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July 12, 2012

Up On Hawthorn Hill: Rainy day thoughts

I often wonder why it is that so many millions of dollars are spent on advertising, especially the daily spew of political ads splashed tsunami-like across the country hour by hour. I may be wrong, but I can not remember ever buying anything, or voting for anyone, because of an advertisement.

About the closest we come is keeping an eye out for those discount coupon inserts often sandwiched between the sections of the daily newspaper that one actually reads – well, not always. Political analysts, a breed of cat I pay less and less attention to these days, seize on the these ads with an obsessive fervor that causes one to wonder how they might respond to matters of substance.

The recent coverage of the presidential campaign, as pointed out by one of Washington’s more thoughtful writers, is more concerned with chronicling candidates’ gaffs than it is with the issues that most voters care about.

The other thing that puzzles me is how it is possible for anyone to be undecided about whom to vote for at this stage of the game. According to one view, the millions of dollars earmarked for ad blitzes around the country are aimed at approximately ten percent of the electorate.

I am not one to be critical of indecision, since I am guilty of it as much as anyone, but it seems to me that if one does not have enough to go on by now then the reason is willed indifference – even ignorance. Turns out there is plenty of that to go around.

This year’s presidential election will set records for the amount of money spent. The figures I have read about represent a level of obscenity almost impossible to fathom.

Equally disturbing, and patently indefensible, is the extent to which we parcel out billions of dollars overseas, much of which ends up in the coffers of ruthless dictators and scapegraces of all sorts.

Right now there is legislation before Congress that if passed would not only put quite a few unemployed people back to work, but would go a long way to improving this country’s deteriorating infrastructure.

Its passage is unlikely, yet the same people who oppose this type of expenditure see nothing incongruous, or immoral, about increasing the Pentagon’s budget by several billions a year.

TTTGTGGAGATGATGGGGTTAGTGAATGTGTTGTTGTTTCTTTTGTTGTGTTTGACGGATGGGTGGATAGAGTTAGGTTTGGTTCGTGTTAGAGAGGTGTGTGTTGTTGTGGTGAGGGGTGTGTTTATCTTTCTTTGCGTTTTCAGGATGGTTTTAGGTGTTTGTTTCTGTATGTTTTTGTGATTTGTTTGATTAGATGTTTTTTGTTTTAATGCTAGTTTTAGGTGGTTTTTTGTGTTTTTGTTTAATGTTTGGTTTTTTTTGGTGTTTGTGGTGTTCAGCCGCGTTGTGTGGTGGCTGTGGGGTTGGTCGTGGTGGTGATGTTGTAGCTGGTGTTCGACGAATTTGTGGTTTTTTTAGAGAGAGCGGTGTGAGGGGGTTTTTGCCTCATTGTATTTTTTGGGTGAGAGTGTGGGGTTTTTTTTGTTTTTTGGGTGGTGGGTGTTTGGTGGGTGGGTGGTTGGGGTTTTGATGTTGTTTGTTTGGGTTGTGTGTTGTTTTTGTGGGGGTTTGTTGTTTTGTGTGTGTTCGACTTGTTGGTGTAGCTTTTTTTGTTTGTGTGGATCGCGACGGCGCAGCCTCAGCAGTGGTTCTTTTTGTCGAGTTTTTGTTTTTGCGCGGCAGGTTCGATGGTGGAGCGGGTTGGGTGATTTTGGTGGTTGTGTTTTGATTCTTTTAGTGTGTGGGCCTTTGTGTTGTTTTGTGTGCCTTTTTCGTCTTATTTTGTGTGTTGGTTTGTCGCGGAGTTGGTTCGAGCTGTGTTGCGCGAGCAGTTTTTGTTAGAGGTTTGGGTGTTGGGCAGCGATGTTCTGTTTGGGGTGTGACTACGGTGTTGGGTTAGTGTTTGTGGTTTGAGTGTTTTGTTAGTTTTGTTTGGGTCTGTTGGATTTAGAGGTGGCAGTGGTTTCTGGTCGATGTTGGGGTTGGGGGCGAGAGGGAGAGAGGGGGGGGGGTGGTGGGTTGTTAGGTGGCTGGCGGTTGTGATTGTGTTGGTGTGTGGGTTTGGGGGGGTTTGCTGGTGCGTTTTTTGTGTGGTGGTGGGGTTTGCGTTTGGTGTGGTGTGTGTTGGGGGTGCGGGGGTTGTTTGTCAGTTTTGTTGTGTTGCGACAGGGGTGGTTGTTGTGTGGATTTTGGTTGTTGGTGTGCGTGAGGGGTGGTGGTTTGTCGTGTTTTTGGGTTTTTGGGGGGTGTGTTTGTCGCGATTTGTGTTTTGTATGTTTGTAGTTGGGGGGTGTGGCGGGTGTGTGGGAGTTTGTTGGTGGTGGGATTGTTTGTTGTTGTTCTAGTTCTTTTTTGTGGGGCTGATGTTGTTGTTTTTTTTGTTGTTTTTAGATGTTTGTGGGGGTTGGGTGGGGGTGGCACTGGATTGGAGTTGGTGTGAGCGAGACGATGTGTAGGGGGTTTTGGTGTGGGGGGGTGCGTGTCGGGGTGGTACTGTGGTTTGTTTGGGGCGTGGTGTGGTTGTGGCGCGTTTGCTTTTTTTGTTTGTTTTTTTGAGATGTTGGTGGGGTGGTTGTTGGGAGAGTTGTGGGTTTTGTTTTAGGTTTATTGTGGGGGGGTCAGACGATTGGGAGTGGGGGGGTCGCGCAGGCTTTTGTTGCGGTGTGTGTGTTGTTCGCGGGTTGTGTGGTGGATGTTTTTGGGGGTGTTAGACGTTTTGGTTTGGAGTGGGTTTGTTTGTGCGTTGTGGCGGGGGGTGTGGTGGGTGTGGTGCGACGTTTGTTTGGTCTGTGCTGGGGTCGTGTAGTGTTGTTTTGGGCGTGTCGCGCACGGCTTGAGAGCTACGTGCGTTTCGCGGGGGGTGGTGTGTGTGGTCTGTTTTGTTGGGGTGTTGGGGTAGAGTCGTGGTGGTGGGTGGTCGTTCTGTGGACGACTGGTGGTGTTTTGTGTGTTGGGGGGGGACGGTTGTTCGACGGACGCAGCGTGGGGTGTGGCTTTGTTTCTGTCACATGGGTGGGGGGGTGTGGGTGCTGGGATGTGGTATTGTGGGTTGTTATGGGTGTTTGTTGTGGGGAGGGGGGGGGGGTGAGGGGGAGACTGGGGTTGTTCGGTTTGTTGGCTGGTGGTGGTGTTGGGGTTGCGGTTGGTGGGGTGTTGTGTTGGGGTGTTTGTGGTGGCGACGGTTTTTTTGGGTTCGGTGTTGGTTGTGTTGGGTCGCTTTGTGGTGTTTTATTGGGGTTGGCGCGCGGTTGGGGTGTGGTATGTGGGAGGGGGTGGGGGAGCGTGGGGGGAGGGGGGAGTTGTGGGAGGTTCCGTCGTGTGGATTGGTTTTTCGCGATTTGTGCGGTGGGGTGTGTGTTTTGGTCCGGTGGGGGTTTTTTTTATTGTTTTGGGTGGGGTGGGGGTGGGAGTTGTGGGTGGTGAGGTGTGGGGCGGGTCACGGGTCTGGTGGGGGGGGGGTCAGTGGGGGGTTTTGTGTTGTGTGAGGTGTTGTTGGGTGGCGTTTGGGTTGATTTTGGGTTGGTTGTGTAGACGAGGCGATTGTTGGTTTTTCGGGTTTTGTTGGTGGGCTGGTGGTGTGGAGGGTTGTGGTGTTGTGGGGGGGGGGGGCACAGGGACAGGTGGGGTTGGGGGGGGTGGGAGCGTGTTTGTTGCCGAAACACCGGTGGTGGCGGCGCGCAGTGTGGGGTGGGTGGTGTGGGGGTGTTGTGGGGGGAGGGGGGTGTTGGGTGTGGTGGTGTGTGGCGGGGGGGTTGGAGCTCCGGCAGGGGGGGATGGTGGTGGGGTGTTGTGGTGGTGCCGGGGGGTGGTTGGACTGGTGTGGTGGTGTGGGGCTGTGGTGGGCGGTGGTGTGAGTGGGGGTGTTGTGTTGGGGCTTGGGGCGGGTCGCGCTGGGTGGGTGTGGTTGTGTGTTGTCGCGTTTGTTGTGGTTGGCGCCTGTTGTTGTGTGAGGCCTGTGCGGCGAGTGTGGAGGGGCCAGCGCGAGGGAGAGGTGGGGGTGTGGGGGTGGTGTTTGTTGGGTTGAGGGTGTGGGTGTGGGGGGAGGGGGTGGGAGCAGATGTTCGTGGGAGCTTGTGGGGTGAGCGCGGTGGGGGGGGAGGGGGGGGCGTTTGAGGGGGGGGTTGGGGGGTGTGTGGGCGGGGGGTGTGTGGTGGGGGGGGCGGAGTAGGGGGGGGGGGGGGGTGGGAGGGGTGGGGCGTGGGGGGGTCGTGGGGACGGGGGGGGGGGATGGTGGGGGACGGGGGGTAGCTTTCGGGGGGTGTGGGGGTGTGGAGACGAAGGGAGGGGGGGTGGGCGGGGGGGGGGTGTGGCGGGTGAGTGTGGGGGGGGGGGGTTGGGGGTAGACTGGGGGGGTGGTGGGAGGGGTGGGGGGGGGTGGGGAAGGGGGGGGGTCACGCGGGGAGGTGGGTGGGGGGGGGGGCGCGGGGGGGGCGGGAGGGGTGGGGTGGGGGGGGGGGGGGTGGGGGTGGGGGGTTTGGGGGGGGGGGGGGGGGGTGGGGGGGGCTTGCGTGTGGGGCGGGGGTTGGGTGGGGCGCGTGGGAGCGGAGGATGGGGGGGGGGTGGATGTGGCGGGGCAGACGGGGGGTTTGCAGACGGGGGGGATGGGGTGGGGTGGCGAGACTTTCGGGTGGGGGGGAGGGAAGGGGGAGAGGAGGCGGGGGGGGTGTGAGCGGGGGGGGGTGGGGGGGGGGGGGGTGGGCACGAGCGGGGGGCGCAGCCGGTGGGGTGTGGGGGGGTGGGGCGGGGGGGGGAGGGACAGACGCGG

Ever since the Supreme Court’s landmark Citizens United decision, one of its least defensible rulings to date, so-called Super Pacs have sprouted up in ways that make mushrooms seem like slugs.

It brings to mind the debate about judicial activism, one that has always struck me as both specious and silly.

Having spent much of my life teaching literature and given much thought to processes of interpretation, even writing a dust collecting dissertation on it, I am well aware of the infinite variety of interpretive postures, strategies, and inclinations that exist.

To suggest that language is as opaque as so called strict constructionists would have it is to assign a level of clairvoyance to oneself that borders on self-delusion. Every one of us comes to our beliefs as a result of many different influences, many of which we accumulate unawares as we get through time. We differ because our basic assumptions differ. Frankly, that is what makes us a pretty interesting, if irascible, lot.

It would be nice if those billions could be put to worthy use. Instead of funding inane ads it would be nice if those fat cat funders would establish college scholarships for needy students. Or perhaps buy up an abandoned military base or two to provide shelter for the homeless. Or even create a private sector version of the old Civilian Conservation Corps.

Meanwhile, forget the ads. Look within.

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